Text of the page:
ISA’s Women of Color Education Collaborative: Addressing a National Imperative

Achieving greater educator diversity in our nation’s schools is a priority, and many local, state, and national organizations are working to develop programs to do just that. In 2019, the Institute for Student Achievement (ISA), with support from two national foundations, extended its work to the area of K-12 leadership diversity by creating the Women of Color Education Collaborative (WOCEC).

Decades of research show a multitude of benefits of educator leadership diversity on school climate and student outcomes; however, women of color comprise only 2.5 percent of all superintendents nationwide, and only 1.4 percent of district superintendents are Black women.

Goldman Sachs’s Black Womenomics research has revealed that one of the fastest ways to accelerate change is to listen to and invest in Black women. Through extensive research, Goldman Sachs found that Black women are foundational to their families, communities, and the U.S. economy but are underresourced, underpaid, and underfunded.

ISA’s WOCEC addresses these concerns. WOCEC was designed to bring to the forefront racial equity for women of color (WOC) educational leaders. The goal of WOCEC is to create a thriving network of WOC superintendents and senior leaders by providing a program designed to enhance their leadership skills and capabilities through executive coaching while also focusing on self-care and career development. The goal of WOCEC is to increase the number of WOC who advance to and thrive in K-12 district and system-level leadership positions.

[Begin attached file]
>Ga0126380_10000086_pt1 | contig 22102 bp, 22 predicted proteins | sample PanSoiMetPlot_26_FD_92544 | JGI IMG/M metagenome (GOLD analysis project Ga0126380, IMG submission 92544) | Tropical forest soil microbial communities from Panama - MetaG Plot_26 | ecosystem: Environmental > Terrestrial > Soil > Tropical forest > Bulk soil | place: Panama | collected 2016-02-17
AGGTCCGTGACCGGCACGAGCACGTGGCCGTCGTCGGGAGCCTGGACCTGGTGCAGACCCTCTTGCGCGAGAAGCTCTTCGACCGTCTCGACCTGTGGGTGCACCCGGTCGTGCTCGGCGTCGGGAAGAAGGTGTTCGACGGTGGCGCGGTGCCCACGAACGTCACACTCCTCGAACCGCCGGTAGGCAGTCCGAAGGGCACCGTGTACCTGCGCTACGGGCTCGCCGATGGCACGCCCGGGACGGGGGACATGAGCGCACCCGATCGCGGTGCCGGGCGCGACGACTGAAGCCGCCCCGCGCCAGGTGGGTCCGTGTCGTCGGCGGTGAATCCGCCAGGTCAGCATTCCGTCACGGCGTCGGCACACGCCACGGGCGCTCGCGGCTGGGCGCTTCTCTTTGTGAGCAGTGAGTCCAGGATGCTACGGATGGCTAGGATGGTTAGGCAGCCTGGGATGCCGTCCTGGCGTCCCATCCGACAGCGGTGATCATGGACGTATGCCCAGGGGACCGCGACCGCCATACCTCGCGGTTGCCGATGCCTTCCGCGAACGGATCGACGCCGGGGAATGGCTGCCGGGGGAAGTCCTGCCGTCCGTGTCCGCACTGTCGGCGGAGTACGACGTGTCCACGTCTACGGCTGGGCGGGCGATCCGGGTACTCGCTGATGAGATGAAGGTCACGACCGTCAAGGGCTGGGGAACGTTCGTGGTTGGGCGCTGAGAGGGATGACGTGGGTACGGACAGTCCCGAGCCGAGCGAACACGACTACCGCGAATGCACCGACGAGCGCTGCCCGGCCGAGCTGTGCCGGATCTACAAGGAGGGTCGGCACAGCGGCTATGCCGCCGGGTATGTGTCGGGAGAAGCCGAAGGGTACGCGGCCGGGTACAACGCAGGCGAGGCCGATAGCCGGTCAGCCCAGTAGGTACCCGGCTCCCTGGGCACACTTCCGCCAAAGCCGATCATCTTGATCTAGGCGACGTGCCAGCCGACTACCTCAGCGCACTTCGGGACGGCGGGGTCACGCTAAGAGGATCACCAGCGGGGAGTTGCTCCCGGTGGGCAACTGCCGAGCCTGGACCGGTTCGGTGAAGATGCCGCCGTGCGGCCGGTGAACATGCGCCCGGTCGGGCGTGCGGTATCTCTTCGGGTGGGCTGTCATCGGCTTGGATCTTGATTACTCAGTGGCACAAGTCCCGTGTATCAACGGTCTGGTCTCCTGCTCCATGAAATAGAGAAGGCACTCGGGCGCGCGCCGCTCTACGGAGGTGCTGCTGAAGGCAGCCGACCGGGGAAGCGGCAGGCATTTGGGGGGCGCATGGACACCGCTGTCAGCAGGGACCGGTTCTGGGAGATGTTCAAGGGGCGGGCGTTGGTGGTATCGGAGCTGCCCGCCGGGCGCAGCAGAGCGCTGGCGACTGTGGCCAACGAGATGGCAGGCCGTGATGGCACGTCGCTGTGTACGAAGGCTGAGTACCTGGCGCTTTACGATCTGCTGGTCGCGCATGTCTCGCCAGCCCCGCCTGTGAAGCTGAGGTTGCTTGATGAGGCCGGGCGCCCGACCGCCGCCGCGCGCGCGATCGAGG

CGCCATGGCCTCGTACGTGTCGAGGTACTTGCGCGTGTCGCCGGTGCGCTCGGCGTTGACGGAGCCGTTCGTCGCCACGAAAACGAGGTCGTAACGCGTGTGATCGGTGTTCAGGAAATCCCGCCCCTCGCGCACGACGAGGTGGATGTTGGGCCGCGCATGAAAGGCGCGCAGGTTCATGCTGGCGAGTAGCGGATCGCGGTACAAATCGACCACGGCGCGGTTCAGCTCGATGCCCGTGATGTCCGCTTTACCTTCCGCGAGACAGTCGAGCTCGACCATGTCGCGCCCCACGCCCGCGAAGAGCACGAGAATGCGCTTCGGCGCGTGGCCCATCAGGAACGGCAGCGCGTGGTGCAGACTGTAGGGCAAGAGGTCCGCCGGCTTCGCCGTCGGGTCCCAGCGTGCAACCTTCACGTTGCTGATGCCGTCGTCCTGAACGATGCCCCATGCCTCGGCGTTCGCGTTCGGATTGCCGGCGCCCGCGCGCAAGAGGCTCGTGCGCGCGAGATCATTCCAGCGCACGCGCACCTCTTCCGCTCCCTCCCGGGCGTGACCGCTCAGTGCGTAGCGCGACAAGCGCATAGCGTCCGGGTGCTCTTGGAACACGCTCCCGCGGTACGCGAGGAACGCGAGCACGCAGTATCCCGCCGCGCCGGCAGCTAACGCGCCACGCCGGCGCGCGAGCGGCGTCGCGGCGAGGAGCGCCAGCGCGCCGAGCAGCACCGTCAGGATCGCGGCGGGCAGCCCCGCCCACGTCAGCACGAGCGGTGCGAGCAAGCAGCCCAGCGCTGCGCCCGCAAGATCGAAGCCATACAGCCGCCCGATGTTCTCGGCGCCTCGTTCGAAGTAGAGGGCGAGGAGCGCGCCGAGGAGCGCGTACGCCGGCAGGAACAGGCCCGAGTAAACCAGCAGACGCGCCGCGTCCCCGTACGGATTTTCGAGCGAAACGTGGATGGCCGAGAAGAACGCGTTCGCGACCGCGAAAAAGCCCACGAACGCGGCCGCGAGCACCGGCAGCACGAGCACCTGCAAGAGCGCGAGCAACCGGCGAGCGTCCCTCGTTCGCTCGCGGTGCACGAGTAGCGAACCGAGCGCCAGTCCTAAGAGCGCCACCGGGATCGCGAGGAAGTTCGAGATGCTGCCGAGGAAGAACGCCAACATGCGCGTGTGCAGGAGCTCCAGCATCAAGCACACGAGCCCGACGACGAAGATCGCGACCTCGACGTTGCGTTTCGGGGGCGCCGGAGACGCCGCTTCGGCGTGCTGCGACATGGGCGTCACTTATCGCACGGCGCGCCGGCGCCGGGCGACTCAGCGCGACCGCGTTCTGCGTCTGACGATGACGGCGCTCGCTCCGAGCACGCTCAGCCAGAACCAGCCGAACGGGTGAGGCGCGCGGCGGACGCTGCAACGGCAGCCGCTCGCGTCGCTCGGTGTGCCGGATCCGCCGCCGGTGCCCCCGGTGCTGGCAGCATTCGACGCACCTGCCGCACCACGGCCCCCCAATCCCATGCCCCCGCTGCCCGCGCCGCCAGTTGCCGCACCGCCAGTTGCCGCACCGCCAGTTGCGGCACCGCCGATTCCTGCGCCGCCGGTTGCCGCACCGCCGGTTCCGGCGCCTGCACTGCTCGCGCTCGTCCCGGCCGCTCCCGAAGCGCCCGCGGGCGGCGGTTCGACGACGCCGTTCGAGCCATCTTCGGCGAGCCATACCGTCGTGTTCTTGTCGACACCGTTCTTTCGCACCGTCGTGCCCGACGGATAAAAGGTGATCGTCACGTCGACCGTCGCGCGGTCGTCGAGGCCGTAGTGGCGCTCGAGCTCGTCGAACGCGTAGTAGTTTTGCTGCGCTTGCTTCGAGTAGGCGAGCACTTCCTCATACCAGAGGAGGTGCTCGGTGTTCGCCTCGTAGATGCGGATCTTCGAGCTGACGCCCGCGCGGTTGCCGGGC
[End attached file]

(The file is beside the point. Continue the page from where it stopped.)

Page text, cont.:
On March 27, ISA initiated a discussion aimed at fostering state-level conversations about district-level leadership diversity at the Women’s Leadership Conference hosted by the New Jersey Association of School Administrators (NJASA). The WOCEC session, “Collaborative Holistic Approaches to Supporting Women of Color District Leaders,” was presented by Dr. Constance Evelyn, WOCEC Executive Coach; Dr. Denise Lowe, WOCEC Executive Coach; and Dr. Danita Ishibashi, Assistant Superintendent, Ewing Township (NJ) Public Schools.

NJASA participants were invited to respond to a series of prompts throughout the session, and their responses highlighted the ways in which women of color superintendents often experience unique challenges in the job that affect them differently from their male and White peers and contribute to high turnover and attrition. For example, participants’ responses revealed:

  • feelings of loneliness, isolation, and being an outsider, stemming from being the only person of color in a leadership role or a predominantly White environment
  • experience with bias and stereotypes, such as being perceived as aggressive or unprofessional or being expected to have more experience or education than their male counterparts
  • the importance of community, support, networking, and self-care and the value of mentorship in their professional networks
  • awareness of the small number of Black women superintendents in New Jersey, gratitude for the introduction to WOCEC, and excitement at the prospect of joining WOCEC

The 5-year anticipated impact of WOCEC is 11,250,000 million children, 1.5 million teachers, and more than 3 million families. Currently, Cohort 2 of WOCEC includes 52 diverse district leaders – 40 in the United States and 12 in Canada. These leaders directly impact approximately 298,200 teachers and 2.25 million students. Seventy-five percent (75%) of the students impacted are minorities, 56% are economically disadvantaged, 15% have disabilities, and 10% are English learners.